Today's Trends in Credit Regulation

Arbitration Clause in Buyer’s Order Unenforceable Where RISC Contained Merger Clause
By Katherine C. Fisher

You, or someone in your corner, drafted the forms you use every day to document your transactions. But sometimes these same documents that were meant to help you can end up hurting you.

It’s important that you understand your documents and how they work together because wording in one document can sometimes override otherwise helpful language, such as an arbitration clause, in another document. To see what I mean, read on.

Cassandra and Alton Rogers bought a vehicle from Duval Motors Company. At the dealership, the Rogerses signed a retail buyer’s order and then signed a retail installment sales contract. The RBO contained an arbitration provision. The RISC included a merger clause stating that “this contract contains the entire agreement between you and us relating to this contract.” However, the RISC did not contain an arbitration provision.

The Rogerses accepted delivery of the vehicle after they signed all of the documents related to the sale. Two weeks later, Duval allegedly demanded an additional $5,000 down payment. When the Rogerses refused to pay, Duval repossessed the vehicle. The Rogerses sued Duval. In response, Duval moved to compel arbitration under the terms of the RBO. The Rogerses objected, arguing that the merger clause in the RISC precluded consideration of the arbitration clause in the RBO.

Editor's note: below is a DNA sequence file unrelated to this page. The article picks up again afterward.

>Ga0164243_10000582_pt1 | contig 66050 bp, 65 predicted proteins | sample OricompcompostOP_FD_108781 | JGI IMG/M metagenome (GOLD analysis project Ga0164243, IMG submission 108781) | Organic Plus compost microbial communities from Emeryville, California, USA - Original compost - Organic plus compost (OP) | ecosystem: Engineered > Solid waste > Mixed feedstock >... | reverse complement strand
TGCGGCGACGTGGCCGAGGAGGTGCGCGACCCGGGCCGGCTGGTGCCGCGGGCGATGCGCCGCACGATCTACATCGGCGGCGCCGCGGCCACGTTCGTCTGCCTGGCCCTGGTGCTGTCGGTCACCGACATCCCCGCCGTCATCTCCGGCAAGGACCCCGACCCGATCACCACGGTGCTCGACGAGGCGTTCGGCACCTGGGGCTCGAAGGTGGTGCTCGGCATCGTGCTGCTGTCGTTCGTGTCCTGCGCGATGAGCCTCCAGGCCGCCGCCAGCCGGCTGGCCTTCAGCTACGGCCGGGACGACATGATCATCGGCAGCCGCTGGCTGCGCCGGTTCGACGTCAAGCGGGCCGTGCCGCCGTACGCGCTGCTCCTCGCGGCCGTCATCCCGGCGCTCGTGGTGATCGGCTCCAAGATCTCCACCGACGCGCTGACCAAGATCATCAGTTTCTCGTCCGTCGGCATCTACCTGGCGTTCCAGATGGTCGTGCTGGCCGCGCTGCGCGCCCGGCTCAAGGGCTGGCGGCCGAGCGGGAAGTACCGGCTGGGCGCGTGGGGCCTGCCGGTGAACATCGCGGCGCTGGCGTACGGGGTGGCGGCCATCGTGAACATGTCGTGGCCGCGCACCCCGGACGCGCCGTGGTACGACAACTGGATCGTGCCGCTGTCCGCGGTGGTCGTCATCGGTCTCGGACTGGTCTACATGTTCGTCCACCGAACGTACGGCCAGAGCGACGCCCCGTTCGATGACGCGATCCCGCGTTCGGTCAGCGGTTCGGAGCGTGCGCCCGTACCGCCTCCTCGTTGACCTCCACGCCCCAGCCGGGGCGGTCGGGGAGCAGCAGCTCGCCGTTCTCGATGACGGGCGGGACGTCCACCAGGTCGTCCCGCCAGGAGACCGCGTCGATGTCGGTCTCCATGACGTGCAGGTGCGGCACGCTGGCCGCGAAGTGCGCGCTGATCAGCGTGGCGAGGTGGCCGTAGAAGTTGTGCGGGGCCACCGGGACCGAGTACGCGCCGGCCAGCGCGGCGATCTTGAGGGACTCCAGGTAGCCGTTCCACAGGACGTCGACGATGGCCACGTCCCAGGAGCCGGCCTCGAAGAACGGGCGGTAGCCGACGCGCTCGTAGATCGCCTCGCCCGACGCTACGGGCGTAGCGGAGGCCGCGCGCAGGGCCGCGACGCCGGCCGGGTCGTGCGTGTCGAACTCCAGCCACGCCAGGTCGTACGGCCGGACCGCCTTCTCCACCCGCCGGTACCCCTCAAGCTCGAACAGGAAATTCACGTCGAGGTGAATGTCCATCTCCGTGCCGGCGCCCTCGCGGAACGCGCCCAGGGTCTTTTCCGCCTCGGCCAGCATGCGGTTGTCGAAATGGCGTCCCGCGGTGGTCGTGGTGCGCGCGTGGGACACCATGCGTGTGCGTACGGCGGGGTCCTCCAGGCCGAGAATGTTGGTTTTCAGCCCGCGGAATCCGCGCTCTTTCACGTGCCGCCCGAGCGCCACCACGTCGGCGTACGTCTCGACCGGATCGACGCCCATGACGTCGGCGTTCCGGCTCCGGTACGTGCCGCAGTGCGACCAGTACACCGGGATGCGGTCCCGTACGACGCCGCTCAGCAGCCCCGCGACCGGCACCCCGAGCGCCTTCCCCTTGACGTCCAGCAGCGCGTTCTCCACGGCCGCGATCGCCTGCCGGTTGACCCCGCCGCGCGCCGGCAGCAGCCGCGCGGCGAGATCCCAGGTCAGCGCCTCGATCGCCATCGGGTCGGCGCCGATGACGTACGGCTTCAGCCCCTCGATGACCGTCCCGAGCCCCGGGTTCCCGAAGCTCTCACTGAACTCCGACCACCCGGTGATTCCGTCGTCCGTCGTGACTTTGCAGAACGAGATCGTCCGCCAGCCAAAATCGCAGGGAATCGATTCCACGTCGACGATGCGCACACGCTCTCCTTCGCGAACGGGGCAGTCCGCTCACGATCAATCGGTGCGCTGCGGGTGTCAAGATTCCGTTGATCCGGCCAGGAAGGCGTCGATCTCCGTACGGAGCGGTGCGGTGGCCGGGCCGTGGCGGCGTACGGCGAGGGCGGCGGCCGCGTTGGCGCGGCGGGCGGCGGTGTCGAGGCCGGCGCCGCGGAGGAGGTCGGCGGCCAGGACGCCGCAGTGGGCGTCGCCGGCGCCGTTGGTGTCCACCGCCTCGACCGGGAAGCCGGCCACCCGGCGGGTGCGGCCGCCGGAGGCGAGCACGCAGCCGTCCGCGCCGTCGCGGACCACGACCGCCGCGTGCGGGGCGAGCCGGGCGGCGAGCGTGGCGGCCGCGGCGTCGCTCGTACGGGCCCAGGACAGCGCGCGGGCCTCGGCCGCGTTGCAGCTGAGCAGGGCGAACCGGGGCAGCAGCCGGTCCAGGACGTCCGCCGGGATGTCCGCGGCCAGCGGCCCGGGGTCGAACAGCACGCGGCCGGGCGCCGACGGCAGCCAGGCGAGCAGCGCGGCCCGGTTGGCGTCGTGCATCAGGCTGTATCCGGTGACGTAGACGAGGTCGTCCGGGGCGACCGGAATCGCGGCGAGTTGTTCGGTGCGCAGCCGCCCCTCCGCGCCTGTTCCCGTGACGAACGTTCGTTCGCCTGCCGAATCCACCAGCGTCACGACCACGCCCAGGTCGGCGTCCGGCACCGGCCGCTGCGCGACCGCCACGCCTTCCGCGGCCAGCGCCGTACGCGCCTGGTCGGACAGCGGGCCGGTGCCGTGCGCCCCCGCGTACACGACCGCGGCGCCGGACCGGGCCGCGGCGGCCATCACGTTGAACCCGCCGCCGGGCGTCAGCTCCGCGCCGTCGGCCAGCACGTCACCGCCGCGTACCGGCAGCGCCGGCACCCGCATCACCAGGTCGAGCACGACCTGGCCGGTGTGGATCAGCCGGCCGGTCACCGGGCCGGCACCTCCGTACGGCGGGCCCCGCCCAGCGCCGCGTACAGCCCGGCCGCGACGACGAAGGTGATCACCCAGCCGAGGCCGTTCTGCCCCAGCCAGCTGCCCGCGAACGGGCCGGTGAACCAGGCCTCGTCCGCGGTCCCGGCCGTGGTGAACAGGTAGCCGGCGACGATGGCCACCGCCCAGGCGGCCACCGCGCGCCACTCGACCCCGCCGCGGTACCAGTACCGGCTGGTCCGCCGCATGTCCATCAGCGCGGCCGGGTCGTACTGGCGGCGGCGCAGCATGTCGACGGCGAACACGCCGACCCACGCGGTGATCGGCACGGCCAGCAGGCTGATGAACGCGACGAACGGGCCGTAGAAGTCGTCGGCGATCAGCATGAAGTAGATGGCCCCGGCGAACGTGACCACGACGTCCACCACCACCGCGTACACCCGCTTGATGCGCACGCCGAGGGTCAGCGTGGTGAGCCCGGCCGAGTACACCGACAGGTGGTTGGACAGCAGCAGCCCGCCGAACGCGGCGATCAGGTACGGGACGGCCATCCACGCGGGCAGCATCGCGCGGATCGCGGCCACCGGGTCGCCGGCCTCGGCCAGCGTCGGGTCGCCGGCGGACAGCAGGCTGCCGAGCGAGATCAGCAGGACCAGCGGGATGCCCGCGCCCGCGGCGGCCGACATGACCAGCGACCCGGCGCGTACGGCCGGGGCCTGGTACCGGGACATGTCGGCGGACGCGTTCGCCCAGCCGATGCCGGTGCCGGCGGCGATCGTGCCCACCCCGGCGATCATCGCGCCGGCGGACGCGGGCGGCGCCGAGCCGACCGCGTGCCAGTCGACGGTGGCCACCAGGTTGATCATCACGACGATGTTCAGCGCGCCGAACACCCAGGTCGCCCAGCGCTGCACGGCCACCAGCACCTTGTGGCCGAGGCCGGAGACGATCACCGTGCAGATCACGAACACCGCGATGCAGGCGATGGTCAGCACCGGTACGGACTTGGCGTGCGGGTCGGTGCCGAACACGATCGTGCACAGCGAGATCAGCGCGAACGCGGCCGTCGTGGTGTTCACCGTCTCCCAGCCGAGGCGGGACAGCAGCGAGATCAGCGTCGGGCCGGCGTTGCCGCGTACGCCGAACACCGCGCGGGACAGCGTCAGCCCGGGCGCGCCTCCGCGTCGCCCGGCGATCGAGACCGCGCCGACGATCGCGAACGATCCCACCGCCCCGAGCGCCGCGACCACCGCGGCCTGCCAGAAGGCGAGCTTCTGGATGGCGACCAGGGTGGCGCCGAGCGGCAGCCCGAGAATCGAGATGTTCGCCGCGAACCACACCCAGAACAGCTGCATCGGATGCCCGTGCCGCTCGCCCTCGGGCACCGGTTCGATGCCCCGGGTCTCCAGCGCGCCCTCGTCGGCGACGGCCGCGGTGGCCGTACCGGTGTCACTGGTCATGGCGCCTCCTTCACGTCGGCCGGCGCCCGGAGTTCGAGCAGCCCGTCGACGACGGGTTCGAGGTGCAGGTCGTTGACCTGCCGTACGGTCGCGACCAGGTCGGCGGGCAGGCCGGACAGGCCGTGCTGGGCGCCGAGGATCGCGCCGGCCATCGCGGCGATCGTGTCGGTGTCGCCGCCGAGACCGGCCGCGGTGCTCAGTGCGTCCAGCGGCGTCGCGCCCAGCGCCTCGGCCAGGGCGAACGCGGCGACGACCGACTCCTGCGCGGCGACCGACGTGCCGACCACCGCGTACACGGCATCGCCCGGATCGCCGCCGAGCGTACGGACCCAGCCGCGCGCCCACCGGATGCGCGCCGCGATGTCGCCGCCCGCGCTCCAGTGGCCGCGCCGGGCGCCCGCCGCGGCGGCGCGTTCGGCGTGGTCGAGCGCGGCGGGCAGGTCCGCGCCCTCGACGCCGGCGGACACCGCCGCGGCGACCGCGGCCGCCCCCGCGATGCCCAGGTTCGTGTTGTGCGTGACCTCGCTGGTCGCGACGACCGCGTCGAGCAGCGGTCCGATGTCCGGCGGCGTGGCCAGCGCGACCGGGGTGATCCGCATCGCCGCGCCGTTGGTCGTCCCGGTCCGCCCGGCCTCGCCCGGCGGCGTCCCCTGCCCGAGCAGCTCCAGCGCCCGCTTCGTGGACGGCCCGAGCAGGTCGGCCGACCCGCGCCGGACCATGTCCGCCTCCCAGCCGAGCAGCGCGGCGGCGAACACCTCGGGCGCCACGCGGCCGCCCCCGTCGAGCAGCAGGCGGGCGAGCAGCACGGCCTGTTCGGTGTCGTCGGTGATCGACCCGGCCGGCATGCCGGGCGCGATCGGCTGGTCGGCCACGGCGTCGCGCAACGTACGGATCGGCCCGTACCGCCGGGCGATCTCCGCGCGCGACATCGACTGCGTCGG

The trial court denied Duval’s motion to compel arbitration, finding that no binding arbitration agreement existed with respect to the transaction at issue. Duval appealed to the Florida Court of Appeal.

The appellate court affirmed the trial court’s decision, finding that the merger clause in the RISC made it clear that the RISC was intended to constitute the entire agreement between the parties related to the vehicle purchase. As a result, the arbitration provision in the RBO was unenforceable.

Other courts dealing with similar facts have used a more common sense approach, deciding that when a number of documents are signed at the same time in connection with the same transaction, they should be read together, where possible. Using that approach in this case would have resulted in enforcement of the arbitration provision.

This case is a reminder that not all courts will be on your side, especially when the documents they are asked to consider are documents that you provided to the consumer, not the other way around. So make sure you read your documents and, while you’re at it, give copies to your lawyer to look over too.

Duval Motors Company v. Rogers, 2011 Fla. App. LEXIS 9344 (Fla. App. June 21, 2011).

Katherine C. Fisher is an associate in the Maryland office of Hudson Cook, LLP. Kate can be reached at 410-782-2356 or by email at

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